Smoothing function in new REW version? - Home Theater Forum and Systems - HomeTheaterShack.com

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post #1 of 14 Old 06-21-09, 11:52 PM Thread Starter
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Smoothing function in new REW version?

so... in the minimal filtering/hard knee house curve thread there was talk about in a later version of REW there may be functionality to smooth the response curve rather than just the waterfall (use + and - gain on the automatic eq); is this possible yet?

EDIT: I have a Crown USM-810 (ok, actually 3 of them for various systems basically 128 filters in a box (over 8 channels but can do 64 on 2 channels)... I am looking to use RoomEQWizard to (hopefully) find the most effective filter frequencies, gains, and Q's automatically... Hopefully that gives you an idea of what I am trying to accomplish

Last edited by Chester; 06-21-09 at 11:58 PM.
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post #2 of 14 Old 06-22-09, 06:53 AM
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Re: On Minimal EQ, Target Levels, and a Hard-Knee House Curve (long)

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use + and - gain on the automatic eq); is this possible yet?
REW offers cut filters. If you want boost filters, you must enter them manually into REW, although the results may not match what REW will show as the corrected trace (for obvious reasons).

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post #3 of 14 Old 06-22-09, 09:55 AM Thread Starter
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Re: On Minimal EQ, Target Levels, and a Hard-Knee House Curve (long)

are there any programs *like* REW that provide this functionality? I have had little luck finding one...
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post #4 of 14 Old 06-22-09, 12:27 PM
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Re: On Minimal EQ, Target Levels, and a Hard-Knee House Curve (long)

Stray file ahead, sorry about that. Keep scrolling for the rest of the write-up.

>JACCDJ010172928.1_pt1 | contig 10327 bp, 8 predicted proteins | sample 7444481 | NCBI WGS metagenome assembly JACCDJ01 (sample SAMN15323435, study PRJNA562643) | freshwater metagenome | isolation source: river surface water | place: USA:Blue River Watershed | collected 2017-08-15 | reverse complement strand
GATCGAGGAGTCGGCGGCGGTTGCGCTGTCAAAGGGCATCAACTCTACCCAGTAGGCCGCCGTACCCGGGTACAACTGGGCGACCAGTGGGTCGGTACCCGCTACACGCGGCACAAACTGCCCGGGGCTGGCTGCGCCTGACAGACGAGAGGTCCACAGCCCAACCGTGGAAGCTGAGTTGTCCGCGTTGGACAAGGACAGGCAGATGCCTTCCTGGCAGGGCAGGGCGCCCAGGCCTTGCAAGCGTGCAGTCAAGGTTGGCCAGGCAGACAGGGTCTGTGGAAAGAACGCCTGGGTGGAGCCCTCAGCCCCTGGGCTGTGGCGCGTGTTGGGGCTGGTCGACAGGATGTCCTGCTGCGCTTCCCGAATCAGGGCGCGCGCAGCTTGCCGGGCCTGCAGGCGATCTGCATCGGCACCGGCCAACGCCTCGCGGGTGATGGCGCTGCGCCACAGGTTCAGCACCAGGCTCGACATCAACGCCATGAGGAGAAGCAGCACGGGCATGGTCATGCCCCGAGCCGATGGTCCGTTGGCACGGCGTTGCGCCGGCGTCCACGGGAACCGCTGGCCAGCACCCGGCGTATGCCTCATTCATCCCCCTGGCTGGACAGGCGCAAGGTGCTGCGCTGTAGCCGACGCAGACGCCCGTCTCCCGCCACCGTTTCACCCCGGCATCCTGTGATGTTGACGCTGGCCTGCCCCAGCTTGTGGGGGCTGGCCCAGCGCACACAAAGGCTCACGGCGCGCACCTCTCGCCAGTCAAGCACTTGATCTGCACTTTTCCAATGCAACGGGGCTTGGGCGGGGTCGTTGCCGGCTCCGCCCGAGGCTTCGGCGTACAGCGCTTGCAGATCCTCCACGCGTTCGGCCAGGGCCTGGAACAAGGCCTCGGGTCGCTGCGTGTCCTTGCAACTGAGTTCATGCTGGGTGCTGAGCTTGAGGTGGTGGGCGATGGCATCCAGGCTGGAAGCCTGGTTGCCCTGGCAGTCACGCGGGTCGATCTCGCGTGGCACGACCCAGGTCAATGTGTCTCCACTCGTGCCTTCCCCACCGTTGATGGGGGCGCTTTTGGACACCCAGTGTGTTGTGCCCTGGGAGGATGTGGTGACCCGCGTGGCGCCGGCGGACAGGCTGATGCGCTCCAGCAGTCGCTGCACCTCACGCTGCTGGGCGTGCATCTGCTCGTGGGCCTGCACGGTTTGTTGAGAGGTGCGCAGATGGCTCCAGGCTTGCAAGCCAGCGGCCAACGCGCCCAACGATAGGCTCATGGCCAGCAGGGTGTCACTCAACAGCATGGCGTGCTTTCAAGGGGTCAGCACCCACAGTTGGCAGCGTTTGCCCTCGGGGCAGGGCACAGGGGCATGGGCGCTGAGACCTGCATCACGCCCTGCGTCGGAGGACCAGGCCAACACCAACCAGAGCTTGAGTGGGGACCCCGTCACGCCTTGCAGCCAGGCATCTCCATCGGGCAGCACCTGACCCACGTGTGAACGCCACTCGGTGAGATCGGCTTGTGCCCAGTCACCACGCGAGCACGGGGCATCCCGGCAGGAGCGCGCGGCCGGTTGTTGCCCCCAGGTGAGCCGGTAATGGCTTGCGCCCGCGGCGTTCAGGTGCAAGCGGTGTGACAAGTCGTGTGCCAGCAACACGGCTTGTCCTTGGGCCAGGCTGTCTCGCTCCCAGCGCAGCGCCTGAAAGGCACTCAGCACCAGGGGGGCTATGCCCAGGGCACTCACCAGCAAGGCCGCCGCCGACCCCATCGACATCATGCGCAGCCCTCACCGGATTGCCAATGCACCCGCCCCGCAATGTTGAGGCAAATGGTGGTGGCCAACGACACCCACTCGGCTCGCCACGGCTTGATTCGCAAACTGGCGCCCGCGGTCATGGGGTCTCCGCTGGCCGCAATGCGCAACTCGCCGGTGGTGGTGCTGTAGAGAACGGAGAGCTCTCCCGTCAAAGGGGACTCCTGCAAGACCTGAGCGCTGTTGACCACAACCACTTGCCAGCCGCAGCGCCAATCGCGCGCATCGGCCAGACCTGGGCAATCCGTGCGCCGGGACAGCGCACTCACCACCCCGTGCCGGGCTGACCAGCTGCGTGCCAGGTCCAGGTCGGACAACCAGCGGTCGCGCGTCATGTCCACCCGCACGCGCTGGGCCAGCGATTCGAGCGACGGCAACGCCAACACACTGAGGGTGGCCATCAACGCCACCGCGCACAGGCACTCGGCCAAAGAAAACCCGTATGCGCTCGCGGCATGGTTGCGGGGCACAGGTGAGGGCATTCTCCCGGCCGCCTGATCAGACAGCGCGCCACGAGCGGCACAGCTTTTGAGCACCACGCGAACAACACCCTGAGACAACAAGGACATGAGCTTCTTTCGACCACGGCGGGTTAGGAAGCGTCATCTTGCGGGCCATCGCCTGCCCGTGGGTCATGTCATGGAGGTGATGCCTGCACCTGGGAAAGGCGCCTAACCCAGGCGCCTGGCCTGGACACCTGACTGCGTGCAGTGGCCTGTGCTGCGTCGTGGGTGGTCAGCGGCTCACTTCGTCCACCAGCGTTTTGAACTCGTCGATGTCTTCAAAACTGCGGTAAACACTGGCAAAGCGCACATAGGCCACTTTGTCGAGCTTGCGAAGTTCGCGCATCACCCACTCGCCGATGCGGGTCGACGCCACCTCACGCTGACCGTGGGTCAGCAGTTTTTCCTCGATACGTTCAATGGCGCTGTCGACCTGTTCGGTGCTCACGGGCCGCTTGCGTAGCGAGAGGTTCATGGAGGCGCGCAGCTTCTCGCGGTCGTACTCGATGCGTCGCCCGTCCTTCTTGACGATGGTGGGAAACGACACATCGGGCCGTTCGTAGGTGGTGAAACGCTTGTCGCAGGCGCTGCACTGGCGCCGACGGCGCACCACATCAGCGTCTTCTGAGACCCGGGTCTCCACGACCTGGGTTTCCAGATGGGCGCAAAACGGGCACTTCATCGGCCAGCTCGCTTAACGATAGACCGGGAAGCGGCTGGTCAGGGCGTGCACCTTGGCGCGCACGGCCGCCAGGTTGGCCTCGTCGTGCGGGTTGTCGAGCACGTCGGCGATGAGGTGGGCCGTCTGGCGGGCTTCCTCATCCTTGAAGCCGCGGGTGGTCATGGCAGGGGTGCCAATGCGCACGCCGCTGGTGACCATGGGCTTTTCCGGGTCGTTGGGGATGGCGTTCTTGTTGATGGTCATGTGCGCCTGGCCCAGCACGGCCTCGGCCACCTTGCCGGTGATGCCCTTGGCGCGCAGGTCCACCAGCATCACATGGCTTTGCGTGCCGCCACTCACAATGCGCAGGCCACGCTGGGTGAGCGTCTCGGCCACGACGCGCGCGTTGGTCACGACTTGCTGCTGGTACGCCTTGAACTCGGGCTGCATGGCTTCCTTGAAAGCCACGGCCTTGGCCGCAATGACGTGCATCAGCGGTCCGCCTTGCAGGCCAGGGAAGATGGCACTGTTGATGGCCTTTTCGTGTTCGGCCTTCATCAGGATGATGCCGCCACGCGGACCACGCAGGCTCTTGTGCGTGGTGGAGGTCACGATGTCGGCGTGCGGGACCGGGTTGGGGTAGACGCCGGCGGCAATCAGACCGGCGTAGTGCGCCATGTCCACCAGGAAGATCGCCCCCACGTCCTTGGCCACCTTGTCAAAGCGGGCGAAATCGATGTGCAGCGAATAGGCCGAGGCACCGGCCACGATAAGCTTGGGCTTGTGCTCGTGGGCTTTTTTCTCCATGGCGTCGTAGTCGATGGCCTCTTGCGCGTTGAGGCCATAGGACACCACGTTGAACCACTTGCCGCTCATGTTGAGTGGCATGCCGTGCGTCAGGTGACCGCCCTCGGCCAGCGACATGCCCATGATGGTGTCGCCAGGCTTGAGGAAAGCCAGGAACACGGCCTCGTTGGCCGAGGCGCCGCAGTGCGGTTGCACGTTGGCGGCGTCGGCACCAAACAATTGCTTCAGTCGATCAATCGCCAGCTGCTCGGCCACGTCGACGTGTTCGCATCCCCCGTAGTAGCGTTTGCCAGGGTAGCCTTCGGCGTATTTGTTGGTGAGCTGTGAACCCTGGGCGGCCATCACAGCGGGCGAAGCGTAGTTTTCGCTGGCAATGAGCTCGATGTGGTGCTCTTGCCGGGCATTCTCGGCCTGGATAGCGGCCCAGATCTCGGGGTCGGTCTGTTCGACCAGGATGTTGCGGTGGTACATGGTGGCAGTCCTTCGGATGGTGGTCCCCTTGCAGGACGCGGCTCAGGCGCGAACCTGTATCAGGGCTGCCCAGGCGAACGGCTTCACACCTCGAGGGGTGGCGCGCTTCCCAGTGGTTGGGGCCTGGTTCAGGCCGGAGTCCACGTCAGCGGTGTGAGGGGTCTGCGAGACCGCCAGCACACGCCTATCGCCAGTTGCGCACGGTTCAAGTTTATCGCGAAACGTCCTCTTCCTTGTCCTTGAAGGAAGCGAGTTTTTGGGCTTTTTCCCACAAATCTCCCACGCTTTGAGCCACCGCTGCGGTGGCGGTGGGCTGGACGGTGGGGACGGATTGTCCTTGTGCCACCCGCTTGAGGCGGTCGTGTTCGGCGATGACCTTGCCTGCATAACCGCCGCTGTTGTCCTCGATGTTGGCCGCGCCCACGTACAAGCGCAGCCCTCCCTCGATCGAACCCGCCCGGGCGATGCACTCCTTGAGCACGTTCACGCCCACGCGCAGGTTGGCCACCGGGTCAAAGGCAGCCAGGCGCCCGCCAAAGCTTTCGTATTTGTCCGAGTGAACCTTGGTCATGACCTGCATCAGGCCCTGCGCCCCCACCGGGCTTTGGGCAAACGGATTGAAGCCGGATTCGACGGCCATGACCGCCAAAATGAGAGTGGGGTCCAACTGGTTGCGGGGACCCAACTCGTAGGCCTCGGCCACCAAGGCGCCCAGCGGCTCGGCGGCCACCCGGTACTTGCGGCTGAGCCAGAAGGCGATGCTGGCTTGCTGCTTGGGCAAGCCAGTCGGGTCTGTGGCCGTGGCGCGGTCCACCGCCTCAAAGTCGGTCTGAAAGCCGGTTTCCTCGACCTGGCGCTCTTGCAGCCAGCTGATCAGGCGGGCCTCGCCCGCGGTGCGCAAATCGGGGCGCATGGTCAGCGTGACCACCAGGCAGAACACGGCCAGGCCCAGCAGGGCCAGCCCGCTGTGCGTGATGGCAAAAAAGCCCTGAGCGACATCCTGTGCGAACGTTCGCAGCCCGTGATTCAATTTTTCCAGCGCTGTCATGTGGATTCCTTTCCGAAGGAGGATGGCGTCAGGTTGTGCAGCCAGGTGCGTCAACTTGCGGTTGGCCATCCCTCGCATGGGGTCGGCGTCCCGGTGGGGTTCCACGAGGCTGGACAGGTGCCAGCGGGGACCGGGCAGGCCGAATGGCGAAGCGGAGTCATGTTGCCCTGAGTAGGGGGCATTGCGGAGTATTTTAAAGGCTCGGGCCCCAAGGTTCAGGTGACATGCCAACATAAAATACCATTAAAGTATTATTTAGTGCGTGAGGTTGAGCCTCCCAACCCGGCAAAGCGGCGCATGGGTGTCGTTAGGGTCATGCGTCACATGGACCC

I'm unsure what you're looking for exactly?

You want a program that recommends gain filters?

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post #5 of 14 Old 06-22-09, 12:44 PM Thread Starter
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Re: On Minimal EQ, Target Levels, and a Hard-Knee House Curve (long)

I am looking for a program that will analyze the measurement data find the 'line of best fit' (target response) and then 'design' filters that will best achieve the desired response. It would be even nicer if the amount of filters were programmable.

Ex. I tell the program I have 5 filters that I can place (between 20 and 20khz); I give it the measurement data (the frequency response data) and it finds the 'optimal' frequencies, Q's and gains to achieve the deisred response (basically whatever values bring things closest to 'flat' with the limited resources).

Something similar to what I am describing (that I have used before) is the RTA function on the DBX Driverack PA <http://www.dbxpro.com/PA/PA.php> however the Q's and frequencies are locked (so it only will change gains) I am looking for something that will 'preform' the RTA function but for a given number of parametric eq's rather than a 28 band eq
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post #6 of 14 Old 06-22-09, 12:58 PM
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Re: On Minimal EQ, Target Levels, and a Hard-Knee House Curve (long)

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I am looking for a program that will analyze the measurement data find the 'line of best fit' (target response) and then 'design' filters that will best achieve the desired response.